“Why are you upset?” Fetu asked Chirwa, who blinked and stammered.
“Our friend here is catatonic and drooling on himself,” he said.
Fetu extended all four hands toward Dactyl. “He has never been in a more euphoric state,” it said.
“Well,” Khopesh asked, “what the hell does a negative reaction look like?”
“In the 0.13 percent of customers who report negative interactions,” Fetu said, “cardiac interruptions and inverted neural cytosis are the most common symptoms.”
“His heart could have stopped?” Khopesh yelped.
“Or his … ” Chirwa peered into the middle distance, then at Fetu. “What is ‘inverse neural … ’ whatever?”
“A very unpleasant brain trauma,” Fetu said with a blank face, “followed quickly in 99.4% of cases by death.”
Khopesh removed Dactyl’s hat and ran a hand through his dirty brown hair. She sighed and listened to him continue his vowel sound.
Fetu looked from her to Chirwa. “You seem upset,” it said. “Allow me to summon a medical xenophysiologist.” It turned and spoke to one of the pink creatures, who scurried off into the facility.
After a moment, another of Fetu’s species joined them. It wore a white uniform with a variety of red icons — a cross, a crescent, a star, a hydrogen atom, and several others — across the lapels. It clutched a pair of cases, each marked with the ZPC logo.
“Alisi is an expert in twelve species,” Fetu said as the medic set the cases down. “Including humans.” It gestured toward Dactyl and spoke a few whisper-words.
Alisi opened one of the cases and removed an oblong device. It waved the stick near Dactyl’s forehead and it beeped. “Thirty-seven point two four degrees,” it announced, and looked up at Fetu. “The voice is resonant.”
Khopesh and Chirwa exchanged a look. “Yeah,” Chirwa said finally. “It sure is.”
“You sound worried,” Alisi said.
Khopesh flailed a hand. “He doesn’t usually drool on himself and make this noise.”
Alisi looked to Fetu. “What noise does he usually make?”
Fetu said a few whisper-words and Alisi nodded. It said a few back, but Fetu shook its head. Fetu said another whisper-word, which Alisi repeated loudly. It looked at Khopesh. “Why did he put the fluid in his mouth?”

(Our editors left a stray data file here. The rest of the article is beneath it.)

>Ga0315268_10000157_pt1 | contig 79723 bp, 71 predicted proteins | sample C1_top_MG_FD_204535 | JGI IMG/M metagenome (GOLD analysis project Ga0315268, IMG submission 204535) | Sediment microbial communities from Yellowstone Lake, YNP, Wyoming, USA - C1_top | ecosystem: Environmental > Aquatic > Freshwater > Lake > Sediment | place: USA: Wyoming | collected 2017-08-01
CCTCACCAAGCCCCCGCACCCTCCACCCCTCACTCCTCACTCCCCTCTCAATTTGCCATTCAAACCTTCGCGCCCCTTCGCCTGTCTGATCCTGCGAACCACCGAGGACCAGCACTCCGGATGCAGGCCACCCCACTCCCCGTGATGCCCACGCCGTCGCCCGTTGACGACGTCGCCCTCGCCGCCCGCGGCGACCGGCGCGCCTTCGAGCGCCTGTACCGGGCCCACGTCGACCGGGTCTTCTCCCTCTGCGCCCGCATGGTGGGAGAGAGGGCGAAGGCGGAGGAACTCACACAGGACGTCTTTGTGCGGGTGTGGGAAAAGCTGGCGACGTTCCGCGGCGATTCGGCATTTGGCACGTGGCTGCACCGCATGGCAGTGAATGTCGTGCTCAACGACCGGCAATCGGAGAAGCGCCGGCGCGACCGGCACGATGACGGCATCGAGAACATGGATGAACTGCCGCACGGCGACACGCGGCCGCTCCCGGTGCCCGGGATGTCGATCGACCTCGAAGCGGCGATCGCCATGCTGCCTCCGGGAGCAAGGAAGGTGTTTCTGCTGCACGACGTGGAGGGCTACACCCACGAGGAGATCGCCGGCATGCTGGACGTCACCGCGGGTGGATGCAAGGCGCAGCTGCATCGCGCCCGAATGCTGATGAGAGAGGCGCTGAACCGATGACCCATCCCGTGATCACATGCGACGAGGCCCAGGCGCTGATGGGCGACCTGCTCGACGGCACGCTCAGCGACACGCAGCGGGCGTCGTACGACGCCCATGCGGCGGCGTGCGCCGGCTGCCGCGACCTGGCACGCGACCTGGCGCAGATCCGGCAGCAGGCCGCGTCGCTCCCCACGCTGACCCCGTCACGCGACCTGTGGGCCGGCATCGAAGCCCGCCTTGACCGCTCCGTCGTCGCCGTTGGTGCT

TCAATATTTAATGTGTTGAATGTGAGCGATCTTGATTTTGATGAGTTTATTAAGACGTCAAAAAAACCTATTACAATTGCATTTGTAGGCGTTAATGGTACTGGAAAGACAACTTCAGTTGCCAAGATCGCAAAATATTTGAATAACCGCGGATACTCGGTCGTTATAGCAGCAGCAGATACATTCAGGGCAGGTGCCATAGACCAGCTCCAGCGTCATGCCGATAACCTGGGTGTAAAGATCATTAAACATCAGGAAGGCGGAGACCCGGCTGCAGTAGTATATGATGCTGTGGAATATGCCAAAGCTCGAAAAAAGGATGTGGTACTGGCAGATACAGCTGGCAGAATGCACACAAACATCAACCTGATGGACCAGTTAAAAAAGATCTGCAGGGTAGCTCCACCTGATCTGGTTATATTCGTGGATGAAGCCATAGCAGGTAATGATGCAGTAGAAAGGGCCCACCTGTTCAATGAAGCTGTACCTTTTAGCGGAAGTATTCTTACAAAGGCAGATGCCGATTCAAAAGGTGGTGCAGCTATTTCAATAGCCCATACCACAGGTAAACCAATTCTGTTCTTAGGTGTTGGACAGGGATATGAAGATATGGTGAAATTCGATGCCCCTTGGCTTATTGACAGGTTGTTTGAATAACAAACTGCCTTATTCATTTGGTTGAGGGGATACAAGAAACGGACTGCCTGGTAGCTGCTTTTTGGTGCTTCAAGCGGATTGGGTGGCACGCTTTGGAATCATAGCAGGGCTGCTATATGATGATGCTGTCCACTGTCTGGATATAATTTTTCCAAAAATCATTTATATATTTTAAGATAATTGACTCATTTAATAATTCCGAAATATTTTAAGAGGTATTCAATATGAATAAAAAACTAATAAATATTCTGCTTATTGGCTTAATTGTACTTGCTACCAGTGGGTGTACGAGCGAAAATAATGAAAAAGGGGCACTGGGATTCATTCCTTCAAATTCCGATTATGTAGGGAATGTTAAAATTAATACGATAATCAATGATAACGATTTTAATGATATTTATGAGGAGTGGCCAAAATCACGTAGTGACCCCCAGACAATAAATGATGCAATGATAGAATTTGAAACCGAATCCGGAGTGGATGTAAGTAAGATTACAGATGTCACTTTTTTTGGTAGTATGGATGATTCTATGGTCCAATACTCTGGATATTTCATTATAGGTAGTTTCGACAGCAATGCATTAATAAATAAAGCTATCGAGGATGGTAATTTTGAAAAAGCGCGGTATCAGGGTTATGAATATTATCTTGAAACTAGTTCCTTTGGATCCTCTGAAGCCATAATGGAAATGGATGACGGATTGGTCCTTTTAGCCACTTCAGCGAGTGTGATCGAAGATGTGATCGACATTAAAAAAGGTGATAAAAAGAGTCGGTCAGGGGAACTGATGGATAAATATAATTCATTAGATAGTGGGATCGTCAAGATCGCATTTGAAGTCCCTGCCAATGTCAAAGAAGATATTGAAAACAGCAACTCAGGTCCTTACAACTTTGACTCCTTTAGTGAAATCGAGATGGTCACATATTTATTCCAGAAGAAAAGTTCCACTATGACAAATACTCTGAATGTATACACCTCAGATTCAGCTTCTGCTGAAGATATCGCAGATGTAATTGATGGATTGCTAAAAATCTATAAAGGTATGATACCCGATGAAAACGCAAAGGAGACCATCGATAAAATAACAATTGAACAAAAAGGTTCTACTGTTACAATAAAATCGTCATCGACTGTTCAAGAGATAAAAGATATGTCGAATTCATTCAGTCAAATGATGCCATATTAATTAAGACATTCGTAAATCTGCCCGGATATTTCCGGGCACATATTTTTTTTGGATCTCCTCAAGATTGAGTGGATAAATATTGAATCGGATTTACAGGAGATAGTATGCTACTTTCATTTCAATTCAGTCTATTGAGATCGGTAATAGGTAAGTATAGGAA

Khopesh sighed. “I guess your study of humans didn’t get to the part where we ingest most things through the mouth.”
Chirwa nodded to the cylinder. “How is this usually taken?”
“After dilution,” Alisi said, glaring pointedly at Fetu, “it is most commonly applied to the back of the hand.” It pulled at one of Dactyl’s eyelids. “The pharynx conduit increases significantly the potency of the dosage.”
“So how long will he be like this?” Khopesh asked.
In one quick fluid motion, Alisi slid one hand under Dactyl’s head, shoulder, waist, and leg. It hefted him into the air and then placed him gingerly back on the floor. It exchanged some whistle-words with Fetu, then looked at Khopesh. “Nineteen more minutes,” it said. It put the wand back in the case, and produced a hypodermic needle.
“Woah,” Chirwa said. “What is that for?”
Alisi pulled a small vial from the case and began drawing from it with the needle. “A mild allylnoroxymorphone derivative,” it said. “This will … ” It looked to the side as it found the word. “Soften the jolt of his awakening.” It injected Dactyl’s arm and stashed the needle and vial, then glared at Khopesh. “Do not allow him to ingest any more of this substance through his mouth,” it said.
“Don’t worry,” Chirwa said. “In fact.” He walked to the cylinder, took the stopper from Fetu and sealed the cylinder. He closed the lid and latched it shut, then waved at the pink creature waiting nearby. “Load it up.”
Fetu nodded to the pink creature, then waved at the others. They began shuffling the crates toward the Obsidian’s cargo hold.
Dactyl rubbed his eyes and groaned. “Holy crap,” he said, and wiped at his soggy cheek. “What happened?” He glanced around, his vision blurry. “Khop?” he murmured. “Is that you?”
“Yeah,” she said, and closed her book. “Don’t try to get up.” She stuffed the book in a pocket of her dark green pants and knelt beside him.
He glanced around and rubbed his eyes. “Where am I?”
“We’re on Fortunato-7,” she said. “In the hangar bay next to the Obsidian.” She gestured to the ship, where a stream of small pink creatures were hauling crates toward the rear of the ship. She cupped a hand to her mouth and hollered: “He’s up!”
“Okay,” Chirwa said from inside the ship.